Gov. Brian Schweitzer (D-MT) had some advice for the state of Wisconsin on the Fox Business Network Friday, telling Fox, “I cut my own salary by $11,500 before I sat down and negotiated with them (labor unions).”
Click below to watch video of the interview:
Watch the latest video at video.foxbusiness.com
Eric Feaver, President of MEA-MFT, which represents teachers in Montana had this to say in an email conversation this morning:
I agree with the governor. Killing collective bargaining and public sector unions is NOT the answer to Wisconsin’s fiscal difficulties. Good faith collective bargaining where the facts are laid openly on the table as occurred here in Montana in the fall of 2008 will in fact lead to good conclusions in the short and long term. As you know, the governor and state employee unions bargained a two-year pay freeze. That deal helped Montana state government work its way through and out of the GREAT RECESSION. Everyone should be grateful. And now that the state has recovered necessary fiscal capacity there is NO reason whatsoever that the 2011 legislature should unravel the latest collectively bargained deal the governor and state employee unions made in the fall of 2010 to modestly increase state employee pay 1% and 3% respectively over the next two years. This deal is made even more modest by our agreement – also collectively bargained – that there will be no increase in state funding of state employee health insurance over the biennium.
The rest of the nation should go the way of Montana . . . not Wisconsin.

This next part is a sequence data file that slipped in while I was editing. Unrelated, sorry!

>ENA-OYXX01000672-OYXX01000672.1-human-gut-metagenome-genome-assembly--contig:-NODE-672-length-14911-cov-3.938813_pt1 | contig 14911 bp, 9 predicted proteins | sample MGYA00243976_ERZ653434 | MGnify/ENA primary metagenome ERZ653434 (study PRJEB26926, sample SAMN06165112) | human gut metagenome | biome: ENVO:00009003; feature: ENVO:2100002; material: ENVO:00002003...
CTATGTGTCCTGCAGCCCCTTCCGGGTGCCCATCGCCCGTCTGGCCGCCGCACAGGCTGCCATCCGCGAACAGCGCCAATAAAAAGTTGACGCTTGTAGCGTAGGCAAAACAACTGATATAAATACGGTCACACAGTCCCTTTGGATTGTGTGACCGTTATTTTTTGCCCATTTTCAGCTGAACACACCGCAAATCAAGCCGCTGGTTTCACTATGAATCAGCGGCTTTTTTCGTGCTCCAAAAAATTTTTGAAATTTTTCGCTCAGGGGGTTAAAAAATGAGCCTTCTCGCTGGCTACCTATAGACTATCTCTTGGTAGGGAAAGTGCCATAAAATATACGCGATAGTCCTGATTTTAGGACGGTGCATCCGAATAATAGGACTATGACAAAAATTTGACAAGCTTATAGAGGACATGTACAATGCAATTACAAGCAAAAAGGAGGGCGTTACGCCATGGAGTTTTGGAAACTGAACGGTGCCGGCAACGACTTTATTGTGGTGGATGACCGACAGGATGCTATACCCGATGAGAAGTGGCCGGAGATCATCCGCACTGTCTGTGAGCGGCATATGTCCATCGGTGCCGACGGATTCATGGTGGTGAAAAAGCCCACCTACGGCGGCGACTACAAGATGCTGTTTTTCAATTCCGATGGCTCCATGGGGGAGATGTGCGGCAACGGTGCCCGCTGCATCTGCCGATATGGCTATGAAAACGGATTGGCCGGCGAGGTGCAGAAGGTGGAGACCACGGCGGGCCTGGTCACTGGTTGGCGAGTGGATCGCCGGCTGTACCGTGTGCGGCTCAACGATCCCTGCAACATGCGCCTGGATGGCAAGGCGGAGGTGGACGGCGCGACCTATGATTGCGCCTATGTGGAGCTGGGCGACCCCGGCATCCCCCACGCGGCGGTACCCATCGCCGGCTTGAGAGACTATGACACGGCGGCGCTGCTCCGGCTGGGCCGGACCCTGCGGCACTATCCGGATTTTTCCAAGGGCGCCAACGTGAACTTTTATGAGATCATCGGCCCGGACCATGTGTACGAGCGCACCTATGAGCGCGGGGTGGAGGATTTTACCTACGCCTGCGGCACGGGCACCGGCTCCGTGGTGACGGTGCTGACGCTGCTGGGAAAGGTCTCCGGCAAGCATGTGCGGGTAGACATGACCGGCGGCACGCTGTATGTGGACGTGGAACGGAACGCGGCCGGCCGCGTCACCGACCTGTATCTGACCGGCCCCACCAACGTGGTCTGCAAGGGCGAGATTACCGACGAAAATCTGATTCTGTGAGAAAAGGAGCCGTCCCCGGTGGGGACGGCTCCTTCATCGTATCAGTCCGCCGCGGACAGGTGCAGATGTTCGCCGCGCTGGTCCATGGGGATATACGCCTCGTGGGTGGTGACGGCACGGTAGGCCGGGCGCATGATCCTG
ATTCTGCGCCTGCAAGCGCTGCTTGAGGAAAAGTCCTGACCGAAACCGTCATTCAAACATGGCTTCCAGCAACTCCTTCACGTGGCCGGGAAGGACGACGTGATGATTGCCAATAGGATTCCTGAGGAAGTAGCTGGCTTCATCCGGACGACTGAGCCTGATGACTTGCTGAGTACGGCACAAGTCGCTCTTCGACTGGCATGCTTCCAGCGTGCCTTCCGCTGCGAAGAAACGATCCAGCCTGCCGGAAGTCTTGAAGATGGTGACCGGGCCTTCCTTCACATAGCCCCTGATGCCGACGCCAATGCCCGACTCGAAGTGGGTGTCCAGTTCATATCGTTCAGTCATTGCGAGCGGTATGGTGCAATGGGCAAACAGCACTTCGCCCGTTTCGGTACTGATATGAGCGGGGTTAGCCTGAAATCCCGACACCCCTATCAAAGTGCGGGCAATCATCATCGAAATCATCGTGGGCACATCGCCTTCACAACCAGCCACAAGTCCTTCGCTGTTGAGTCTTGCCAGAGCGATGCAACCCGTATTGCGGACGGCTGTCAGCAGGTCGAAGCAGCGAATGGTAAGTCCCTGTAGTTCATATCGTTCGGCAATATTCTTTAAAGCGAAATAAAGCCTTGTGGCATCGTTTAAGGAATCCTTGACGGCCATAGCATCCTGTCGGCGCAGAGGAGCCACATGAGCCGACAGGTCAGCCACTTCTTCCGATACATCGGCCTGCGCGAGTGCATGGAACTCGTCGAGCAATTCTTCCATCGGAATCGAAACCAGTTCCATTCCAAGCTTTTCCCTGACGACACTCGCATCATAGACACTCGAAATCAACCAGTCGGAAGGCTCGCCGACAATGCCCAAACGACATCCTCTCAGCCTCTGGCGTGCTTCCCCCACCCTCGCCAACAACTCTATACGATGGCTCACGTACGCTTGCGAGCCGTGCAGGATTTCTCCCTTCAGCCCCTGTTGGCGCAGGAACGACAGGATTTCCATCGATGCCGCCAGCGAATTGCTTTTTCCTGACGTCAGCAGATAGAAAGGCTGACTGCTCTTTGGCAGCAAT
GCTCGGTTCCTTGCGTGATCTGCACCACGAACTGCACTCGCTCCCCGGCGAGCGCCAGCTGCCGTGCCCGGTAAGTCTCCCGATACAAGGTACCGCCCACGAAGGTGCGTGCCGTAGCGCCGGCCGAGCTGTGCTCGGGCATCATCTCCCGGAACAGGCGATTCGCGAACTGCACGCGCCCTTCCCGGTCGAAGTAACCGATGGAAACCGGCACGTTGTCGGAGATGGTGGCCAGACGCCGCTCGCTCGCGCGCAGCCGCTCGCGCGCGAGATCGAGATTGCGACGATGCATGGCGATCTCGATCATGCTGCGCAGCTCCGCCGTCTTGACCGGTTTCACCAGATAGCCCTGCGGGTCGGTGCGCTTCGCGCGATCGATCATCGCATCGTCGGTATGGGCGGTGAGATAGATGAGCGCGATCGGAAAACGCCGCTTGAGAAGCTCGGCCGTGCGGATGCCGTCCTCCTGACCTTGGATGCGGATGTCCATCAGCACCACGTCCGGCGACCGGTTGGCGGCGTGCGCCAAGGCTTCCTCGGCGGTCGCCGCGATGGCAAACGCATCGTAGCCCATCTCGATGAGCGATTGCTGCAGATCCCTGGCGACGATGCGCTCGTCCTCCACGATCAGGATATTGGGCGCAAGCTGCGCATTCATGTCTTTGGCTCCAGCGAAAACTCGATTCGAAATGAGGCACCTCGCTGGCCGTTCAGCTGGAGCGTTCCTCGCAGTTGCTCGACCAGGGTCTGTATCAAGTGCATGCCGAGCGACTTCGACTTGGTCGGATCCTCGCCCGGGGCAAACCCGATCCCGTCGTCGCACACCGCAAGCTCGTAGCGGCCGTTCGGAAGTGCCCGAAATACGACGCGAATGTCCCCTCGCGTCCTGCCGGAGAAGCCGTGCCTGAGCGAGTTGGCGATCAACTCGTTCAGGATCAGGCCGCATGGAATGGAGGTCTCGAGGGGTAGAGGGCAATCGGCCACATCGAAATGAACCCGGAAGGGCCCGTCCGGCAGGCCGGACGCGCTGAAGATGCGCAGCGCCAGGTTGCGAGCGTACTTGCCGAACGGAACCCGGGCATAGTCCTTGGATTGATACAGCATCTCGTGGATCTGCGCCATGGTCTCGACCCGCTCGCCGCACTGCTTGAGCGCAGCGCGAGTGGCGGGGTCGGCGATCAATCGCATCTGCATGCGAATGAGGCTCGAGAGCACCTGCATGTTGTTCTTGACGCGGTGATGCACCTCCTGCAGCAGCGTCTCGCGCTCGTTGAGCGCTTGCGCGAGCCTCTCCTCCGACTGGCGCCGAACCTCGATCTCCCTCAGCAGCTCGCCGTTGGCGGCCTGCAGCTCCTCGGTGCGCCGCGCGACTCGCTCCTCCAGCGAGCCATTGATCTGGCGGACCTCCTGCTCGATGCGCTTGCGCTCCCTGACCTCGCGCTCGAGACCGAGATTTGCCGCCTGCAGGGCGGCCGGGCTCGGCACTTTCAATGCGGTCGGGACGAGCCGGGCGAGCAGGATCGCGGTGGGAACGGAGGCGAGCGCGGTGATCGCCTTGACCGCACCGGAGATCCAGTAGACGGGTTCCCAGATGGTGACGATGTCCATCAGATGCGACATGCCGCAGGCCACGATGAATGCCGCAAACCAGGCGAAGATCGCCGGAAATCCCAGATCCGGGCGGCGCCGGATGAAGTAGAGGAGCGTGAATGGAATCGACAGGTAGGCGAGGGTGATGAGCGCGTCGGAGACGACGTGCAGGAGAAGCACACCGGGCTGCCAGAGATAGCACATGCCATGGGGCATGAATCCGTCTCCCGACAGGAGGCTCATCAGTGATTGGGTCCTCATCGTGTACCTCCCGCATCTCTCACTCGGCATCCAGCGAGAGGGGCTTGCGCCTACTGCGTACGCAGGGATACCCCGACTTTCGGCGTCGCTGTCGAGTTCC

Meanwhile, Politico notes that the labor unions are losing the PR fight in Wisconsin.
As organized labor hails an unprecedented moment of unity playing out amid a sea of supporters marching in Madison, Wis., other union officials elsewhere are quietly wringing their hands about the risks of a high-stakes and historic loss in against Gov. Scott Walker.
The six days of protests against Walker’s bill to curb collective-bargaining rights have mesmerized cable news viewers and shown a fighting spirit and cohesion that labor groups have rarely displayed during 12 months of serving as public enemy number one in the eyes of tea party insurgents and newly empowered budget cutters.
Yet that sense of determined harmony comes at a potentially steep cost, and with no clear end-game. Some strategists and labor officials watching the protest conflagration from the outside are beginning to fret that a large-scale defeat in Wisconsin will have a devastating ripple effect, weakening labor state by state throughout the rest of the country.
Dave Budge adds this at The Electric City Weblog, a conservative blog based out of Great Falls.
It’s curious to me that unionists think about “rights” while ignoring them. I suppose it’s simply political posturing and phony rhetoric. If they were indeed interested in “rights” they would work to protect the right not to join an enterprise of which some find either lacking value or even contrary to their rational self-interest.
The Heritage Foundation on Walker:
If government employees want to voluntarily form associations and lobby the government for higher pay, better benefits, and working conditions, that is there constitutional right. But they have no right to force all employees to join their organization and take money from their paychecks every week. Governor Walker’s bill fixes these problems: It affords government workers the right to quit their union and keep their jobs; it requires unions to demonstrate their support through annual secret-ballot votes; and it stops state and local governments from collecting union dues through their payroll systems. These are common-sense measures that would increase worker freedom, restore power to taxpayers, and make America more competitive internationally.
Wisconsin Gov. Scott Walker on Fox and Friends last week: